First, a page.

NEWPORT, Maine — In a fast-moving digital age, libraries, museums and archives are being forced to adapt quickly.
That was the message Friday at the Newport Cultural Center where Maine Archives and Museums held its annual conference. Participants focused on how to embrace technology and how to work together more efficiently.
“Right now we’re in a unique time for libraries when more and more things are going to be digital and not in the same container that we’ve known them in,” said Valerie Osborne, Northeastern Maine Library district consultant. “There are many places you can get digital materials like the Kindle and iBooks. I think that you’re going to see libraries changing their focus a little bit and start creating their own content in their libraries and communities.
Osborne, director of the Old Town Library for 25 years, pointed out that museums and libraries are in a pivotal place in their histories and suggested they are the perfect institutions to collaborate on digital projects.
“[This conference] helps form a bond between all of those organizations that are working toward historical preservation, sharing information, sharing expertise,” said Maine Archives and Museums Vice President George Squibb, who is also the archivist at the Belfast Historical Society and Museum.
“There are many organizations in Maine, the smaller ones, who don’t even know they need help,” Squibb said. “There’s an effort being made there in identifying them and letting them know what’s available to them.”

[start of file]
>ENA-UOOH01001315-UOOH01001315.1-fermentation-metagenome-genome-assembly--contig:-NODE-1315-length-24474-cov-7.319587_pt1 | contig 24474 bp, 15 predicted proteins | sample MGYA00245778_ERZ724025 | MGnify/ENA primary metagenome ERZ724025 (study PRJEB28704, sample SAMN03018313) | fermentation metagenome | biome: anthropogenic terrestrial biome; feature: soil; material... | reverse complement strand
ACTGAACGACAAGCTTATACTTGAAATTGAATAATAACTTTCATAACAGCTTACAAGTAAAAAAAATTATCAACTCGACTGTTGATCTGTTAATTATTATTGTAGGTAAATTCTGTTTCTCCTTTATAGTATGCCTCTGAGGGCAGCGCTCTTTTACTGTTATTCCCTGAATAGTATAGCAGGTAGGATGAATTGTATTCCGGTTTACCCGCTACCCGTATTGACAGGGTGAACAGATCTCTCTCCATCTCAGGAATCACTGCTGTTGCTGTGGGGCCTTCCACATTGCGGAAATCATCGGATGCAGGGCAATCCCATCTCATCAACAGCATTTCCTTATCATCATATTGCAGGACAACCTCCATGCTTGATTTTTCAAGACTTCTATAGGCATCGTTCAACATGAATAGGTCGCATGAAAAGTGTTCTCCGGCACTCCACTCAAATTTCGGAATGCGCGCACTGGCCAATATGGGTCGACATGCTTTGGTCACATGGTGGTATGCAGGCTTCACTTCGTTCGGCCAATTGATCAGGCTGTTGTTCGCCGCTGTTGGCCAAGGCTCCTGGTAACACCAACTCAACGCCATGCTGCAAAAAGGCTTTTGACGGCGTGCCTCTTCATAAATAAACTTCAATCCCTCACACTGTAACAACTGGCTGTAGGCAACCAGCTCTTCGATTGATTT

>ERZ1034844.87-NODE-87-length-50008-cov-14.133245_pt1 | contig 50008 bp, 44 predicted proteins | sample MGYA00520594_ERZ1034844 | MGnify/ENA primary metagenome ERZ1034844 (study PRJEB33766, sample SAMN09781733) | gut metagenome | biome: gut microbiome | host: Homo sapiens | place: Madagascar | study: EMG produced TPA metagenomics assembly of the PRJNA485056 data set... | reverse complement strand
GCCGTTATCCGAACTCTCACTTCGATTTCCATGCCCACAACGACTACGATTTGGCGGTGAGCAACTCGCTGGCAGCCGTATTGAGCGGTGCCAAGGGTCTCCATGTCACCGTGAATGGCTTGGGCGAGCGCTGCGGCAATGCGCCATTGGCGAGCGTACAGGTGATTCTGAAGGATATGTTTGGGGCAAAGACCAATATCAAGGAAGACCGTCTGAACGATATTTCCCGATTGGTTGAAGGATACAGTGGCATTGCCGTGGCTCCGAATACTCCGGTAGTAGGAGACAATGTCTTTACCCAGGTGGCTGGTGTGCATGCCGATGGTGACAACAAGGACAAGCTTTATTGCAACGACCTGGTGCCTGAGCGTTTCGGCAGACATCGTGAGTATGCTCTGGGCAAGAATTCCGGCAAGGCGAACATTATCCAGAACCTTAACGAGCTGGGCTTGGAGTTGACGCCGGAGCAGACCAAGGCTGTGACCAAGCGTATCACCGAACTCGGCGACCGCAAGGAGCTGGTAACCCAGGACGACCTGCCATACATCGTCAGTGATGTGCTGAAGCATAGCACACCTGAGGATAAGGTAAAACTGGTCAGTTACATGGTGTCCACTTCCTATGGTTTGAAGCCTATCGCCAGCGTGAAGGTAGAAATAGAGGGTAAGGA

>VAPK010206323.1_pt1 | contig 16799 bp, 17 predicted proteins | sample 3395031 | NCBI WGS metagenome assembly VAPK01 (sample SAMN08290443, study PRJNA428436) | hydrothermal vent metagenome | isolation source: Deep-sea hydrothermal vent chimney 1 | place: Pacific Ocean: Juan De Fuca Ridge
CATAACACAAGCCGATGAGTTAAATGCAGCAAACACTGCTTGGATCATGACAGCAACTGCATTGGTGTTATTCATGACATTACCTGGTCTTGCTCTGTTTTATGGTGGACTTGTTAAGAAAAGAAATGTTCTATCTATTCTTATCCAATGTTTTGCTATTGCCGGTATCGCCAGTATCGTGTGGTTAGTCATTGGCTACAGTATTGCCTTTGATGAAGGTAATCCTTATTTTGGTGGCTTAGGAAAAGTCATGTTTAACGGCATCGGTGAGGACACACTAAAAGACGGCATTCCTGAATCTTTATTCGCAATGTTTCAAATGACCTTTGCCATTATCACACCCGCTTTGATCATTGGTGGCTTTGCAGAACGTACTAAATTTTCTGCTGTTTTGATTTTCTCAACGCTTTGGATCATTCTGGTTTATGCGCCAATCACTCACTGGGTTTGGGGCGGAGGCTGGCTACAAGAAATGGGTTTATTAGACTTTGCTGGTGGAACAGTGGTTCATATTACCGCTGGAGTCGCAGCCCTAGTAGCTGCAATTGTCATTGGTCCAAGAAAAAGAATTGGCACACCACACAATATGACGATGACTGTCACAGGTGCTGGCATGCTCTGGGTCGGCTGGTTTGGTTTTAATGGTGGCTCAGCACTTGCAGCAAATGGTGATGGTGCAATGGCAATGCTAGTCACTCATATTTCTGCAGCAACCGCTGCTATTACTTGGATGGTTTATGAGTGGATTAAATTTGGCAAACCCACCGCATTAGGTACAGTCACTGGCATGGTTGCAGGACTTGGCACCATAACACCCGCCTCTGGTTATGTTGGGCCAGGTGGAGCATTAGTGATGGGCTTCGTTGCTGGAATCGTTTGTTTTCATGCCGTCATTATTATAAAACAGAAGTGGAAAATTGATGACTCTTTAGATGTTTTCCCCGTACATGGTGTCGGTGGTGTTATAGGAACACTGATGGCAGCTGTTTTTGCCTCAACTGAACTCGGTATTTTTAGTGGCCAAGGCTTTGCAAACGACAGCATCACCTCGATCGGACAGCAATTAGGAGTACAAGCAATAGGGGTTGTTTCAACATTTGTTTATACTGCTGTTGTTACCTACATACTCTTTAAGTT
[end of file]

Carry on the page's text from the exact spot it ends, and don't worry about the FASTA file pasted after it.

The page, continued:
Kevin Johnson, photo archivist at Penobscot Marine Museum in Searsport, has been working for years at preserving historical photos and digitizing them.
He and his volunteers have scanned and cleaned up about 100,000 photos of Maine and New England.
He worked at the Maine Photographic Workshop where he had the chance to work on the Eastern Illustrating and Publishing Co. photograph collection.
“That’s when I learned about glass-plate negatives and how to digitize them,” he said.
After several years of working on the project, a pipe burst in the room where the photos were stored on Super Bowl Sunday in February 2007.
“I had a bunch of friends over for a Super Bowl party,” said Johnson. “I don’t know how I convinced them, but we spent 5-6 hours that night [cleaning up the mess].
“They’re fine to get wet, but they couldn’t be allowed to dry together or in the envelopes I had them in. I went to Home Depot and bought them out of wire racks,” he said.
Johnson said it took 5½ weeks to get the collection completely dried out and with minimal loss. The crowd of about 40 people applauded.
After rescuing the photos, he then donated the collection to Penobscot Marine Museum. Johnson went with the collection.
Johnson’s work with the photos, which have come from many sources, has enabled the museum to sell prints.
“People want pictures of their town, pictures of their house, photos of Main Street,” he said. “There are people who just love old, iconic images. That [ship] wreck off of Islesboro — tons of people buy that one and I know they’re not all from Islesboro. It’s just a great image.”
Many images from the collections he has scanned will be available on the Penobscot Marine Museum website within a week or two, he said.
“We are definitely a museum but in doing that, we’re working at being self-sufficient and supporting ourselves,” he said. “It’s very hard to get grants and to get funding. So if you can do something yourself that can allow you do what you want to do, it just makes sense. People love these images and they’re very popular.”